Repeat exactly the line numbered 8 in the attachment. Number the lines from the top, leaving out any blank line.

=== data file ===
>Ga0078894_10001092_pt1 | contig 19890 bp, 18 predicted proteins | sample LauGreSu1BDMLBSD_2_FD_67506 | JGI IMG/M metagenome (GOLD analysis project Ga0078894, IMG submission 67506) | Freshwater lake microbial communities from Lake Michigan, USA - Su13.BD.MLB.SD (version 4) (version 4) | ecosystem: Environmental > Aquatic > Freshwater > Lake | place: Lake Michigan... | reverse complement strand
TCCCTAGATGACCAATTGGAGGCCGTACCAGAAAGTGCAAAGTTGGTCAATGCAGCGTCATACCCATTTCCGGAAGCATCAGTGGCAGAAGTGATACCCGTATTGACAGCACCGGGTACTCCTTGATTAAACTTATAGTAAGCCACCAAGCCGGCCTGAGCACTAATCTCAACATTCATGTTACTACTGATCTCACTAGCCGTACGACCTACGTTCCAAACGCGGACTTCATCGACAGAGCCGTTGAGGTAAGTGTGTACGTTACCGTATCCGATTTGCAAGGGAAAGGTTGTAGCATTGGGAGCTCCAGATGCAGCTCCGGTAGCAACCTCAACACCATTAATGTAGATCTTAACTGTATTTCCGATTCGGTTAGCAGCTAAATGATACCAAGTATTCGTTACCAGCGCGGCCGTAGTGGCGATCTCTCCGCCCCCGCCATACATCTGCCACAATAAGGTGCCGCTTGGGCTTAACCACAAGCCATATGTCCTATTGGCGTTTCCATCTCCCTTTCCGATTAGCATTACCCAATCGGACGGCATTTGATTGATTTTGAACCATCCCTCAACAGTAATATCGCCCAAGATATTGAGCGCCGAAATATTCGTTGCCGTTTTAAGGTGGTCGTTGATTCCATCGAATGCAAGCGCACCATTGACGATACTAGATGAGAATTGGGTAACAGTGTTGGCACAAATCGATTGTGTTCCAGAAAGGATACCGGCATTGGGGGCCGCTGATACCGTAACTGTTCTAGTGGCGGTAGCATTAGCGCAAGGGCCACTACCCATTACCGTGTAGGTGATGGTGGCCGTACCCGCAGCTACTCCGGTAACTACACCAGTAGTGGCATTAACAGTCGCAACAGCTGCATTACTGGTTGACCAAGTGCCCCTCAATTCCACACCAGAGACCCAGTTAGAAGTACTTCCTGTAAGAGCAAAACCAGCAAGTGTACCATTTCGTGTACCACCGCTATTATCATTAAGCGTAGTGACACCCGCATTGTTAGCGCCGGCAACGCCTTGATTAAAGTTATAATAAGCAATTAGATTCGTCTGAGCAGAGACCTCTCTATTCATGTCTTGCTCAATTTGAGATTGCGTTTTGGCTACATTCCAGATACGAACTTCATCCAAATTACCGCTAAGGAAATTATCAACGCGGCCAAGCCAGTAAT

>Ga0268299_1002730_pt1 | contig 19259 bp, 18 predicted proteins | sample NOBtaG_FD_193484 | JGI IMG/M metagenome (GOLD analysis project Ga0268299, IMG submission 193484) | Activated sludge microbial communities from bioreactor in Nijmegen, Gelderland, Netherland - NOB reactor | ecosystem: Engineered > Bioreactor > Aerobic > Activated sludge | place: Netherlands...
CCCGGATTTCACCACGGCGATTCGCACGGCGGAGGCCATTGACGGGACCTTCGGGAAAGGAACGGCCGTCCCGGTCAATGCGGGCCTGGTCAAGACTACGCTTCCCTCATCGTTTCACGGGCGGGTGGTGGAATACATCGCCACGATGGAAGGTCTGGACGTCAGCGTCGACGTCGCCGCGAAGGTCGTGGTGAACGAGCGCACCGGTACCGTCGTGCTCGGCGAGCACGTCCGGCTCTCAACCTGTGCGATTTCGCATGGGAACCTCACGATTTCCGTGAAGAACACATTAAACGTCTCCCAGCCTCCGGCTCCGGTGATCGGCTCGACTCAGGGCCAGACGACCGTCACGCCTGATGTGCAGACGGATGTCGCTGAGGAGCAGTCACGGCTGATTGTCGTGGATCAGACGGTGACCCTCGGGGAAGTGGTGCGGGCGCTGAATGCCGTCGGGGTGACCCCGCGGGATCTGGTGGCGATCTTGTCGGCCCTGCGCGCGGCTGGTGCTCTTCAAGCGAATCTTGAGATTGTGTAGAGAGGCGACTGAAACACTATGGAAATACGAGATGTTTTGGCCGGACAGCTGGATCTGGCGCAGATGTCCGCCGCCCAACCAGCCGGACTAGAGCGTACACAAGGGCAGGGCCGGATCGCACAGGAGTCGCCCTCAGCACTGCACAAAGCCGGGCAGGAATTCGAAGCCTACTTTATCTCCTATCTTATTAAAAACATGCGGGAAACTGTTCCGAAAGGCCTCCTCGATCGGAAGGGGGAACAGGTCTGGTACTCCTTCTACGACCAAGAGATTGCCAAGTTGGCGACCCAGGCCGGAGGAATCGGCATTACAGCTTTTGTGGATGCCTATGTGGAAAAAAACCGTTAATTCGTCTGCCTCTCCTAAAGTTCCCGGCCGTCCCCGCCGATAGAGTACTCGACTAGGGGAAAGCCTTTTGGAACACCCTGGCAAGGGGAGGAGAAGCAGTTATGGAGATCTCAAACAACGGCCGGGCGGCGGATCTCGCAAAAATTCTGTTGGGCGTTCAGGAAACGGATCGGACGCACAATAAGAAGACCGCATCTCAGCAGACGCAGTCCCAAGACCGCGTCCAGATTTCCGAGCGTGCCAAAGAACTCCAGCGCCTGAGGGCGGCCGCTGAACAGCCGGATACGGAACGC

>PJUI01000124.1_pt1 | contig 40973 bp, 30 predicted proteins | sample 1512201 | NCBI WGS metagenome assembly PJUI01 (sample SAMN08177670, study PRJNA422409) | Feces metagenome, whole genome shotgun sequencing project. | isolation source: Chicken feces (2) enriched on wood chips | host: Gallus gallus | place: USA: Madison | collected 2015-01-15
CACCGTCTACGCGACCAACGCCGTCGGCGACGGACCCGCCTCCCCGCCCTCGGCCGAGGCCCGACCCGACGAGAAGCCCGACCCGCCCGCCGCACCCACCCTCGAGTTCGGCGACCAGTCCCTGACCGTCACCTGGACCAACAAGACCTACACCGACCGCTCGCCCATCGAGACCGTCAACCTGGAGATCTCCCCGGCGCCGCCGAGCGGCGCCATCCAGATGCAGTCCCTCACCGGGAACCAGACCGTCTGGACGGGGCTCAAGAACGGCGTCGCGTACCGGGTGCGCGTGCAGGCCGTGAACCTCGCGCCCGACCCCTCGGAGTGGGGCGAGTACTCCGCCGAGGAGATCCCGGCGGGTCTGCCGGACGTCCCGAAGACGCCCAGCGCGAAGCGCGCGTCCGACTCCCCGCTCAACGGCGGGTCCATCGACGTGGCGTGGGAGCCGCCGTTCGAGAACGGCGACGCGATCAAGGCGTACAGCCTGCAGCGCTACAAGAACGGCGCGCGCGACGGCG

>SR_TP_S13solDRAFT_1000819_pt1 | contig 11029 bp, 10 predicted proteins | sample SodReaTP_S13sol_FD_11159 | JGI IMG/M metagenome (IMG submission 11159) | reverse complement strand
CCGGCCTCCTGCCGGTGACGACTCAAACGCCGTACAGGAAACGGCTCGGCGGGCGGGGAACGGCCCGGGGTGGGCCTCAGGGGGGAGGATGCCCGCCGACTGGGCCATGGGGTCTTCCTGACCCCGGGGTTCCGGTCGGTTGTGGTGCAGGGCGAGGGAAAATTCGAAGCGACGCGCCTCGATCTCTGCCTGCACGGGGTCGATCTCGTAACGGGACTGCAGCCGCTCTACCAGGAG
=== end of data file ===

CCGGCCTCCTGCCGGTGACGACTCAAACGCCGTACAGGAAACGGCTCGGCGGGCGGGGAACGGCCCGGGGTGGGCCTCAGGGGGGAGGATGCCCGCCGACTGGGCCATGGGGTCTTCCTGACCCCGGGGTTCCGGTCGGTTGTGGTGCAGGGCGAGGGAAAATTCGAAGCGACGCGCCTCGATCTCTGCCTGCACGGGGTCGATCTCGTAACGGGACTGCAGCCGCTCTACCAGGAG